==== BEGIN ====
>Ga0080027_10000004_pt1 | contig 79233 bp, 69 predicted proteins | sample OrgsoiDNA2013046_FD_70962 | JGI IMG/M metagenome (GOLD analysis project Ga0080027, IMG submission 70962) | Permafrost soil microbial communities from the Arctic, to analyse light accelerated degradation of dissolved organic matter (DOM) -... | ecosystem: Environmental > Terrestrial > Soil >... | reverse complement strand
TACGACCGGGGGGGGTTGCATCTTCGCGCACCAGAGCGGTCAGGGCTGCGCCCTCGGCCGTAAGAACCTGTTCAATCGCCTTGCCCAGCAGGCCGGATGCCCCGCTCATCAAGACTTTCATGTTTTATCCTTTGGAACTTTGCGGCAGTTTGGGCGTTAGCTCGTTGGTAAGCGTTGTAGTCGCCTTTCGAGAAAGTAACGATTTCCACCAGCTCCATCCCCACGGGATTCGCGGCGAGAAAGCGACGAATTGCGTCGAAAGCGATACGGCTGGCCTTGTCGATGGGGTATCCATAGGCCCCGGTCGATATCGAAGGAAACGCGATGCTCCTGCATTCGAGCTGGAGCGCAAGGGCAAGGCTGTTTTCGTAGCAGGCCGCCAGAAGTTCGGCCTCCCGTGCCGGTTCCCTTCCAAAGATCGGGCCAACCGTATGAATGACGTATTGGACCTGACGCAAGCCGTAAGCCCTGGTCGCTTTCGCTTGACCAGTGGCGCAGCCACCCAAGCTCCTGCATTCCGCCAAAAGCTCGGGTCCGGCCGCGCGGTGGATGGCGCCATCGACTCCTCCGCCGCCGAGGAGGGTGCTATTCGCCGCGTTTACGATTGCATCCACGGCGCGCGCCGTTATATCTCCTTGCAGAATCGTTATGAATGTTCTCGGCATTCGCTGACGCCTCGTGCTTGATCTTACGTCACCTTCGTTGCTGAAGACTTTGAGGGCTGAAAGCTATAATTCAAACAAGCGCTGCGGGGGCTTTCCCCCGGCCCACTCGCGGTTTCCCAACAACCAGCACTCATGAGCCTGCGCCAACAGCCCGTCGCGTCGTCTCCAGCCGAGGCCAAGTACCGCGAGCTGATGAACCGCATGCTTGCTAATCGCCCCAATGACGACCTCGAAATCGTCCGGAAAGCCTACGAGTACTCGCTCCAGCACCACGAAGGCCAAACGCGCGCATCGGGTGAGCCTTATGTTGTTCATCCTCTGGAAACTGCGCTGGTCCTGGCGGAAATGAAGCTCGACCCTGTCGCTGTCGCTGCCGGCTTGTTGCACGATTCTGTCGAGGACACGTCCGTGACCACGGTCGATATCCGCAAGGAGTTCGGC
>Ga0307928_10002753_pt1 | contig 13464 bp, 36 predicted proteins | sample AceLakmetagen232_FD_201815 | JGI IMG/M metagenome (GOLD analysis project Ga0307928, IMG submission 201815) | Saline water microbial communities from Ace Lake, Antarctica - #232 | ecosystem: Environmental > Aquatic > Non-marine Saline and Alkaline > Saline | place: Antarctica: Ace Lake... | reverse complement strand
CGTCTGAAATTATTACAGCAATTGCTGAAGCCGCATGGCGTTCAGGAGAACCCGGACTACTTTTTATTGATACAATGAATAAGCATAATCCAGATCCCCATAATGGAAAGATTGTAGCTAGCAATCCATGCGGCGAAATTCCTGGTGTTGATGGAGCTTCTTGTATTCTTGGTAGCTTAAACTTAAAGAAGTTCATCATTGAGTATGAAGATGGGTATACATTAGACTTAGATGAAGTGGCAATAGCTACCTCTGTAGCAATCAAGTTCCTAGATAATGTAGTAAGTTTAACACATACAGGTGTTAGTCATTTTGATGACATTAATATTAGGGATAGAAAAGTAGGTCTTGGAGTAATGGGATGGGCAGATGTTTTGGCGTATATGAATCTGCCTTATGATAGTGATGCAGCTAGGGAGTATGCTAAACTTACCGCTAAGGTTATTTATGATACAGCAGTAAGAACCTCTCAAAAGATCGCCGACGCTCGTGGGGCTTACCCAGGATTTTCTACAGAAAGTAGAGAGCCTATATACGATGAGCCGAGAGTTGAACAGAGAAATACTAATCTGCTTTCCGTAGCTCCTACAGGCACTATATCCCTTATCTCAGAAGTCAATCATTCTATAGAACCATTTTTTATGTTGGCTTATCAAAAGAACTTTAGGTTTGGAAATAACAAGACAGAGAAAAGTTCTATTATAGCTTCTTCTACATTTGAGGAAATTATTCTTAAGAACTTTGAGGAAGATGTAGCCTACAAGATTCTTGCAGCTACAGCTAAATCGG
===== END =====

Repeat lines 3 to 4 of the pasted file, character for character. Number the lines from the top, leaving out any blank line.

>Ga0307928_10002753_pt1 | contig 13464 bp, 36 predicted proteins | sample AceLakmetagen232_FD_201815 | JGI IMG/M metagenome (GOLD analysis project Ga0307928, IMG submission 201815) | Saline water microbial communities from Ace Lake, Antarctica - #232 | ecosystem: Environmental > Aquatic > Non-marine Saline and Alkaline > Saline | place: Antarctica: Ace Lake... | reverse complement strand
CGTCTGAAATTATTACAGCAATTGCTGAAGCCGCATGGCGTTCAGGAGAACCCGGACTACTTTTTATTGATACAATGAATAAGCATAATCCAGATCCCCATAATGGAAAGATTGTAGCTAGCAATCCATGCGGCGAAATTCCTGGTGTTGATGGAGCTTCTTGTATTCTTGGTAGCTTAAACTTAAAGAAGTTCATCATTGAGTATGAAGATGGGTATACATTAGACTTAGATGAAGTGGCAATAGCTACCTCTGTAGCAATCAAGTTCCTAGATAATGTAGTAAGTTTAACACATACAGGTGTTAGTCATTTTGATGACATTAATATTAGGGATAGAAAAGTAGGTCTTGGAGTAATGGGATGGGCAGATGTTTTGGCGTATATGAATCTGCCTTATGATAGTGATGCAGCTAGGGAGTATGCTAAACTTACCGCTAAGGTTATTTATGATACAGCAGTAAGAACCTCTCAAAAGATCGCCGACGCTCGTGGGGCTTACCCAGGATTTTCTACAGAAAGTAGAGAGCCTATATACGATGAGCCGAGAGTTGAACAGAGAAATACTAATCTGCTTTCCGTAGCTCCTACAGGCACTATATCCCTTATCTCAGAAGTCAATCATTCTATAGAACCATTTTTTATGTTGGCTTATCAAAAGAACTTTAGGTTTGGAAATAACAAGACAGAGAAAAGTTCTATTATAGCTTCTTCTACATTTGAGGAAATTATTCTTAAGAACTTTGAGGAAGATGTAGCCTACAAGATTCTTGCAGCTACAGCTAAATCGG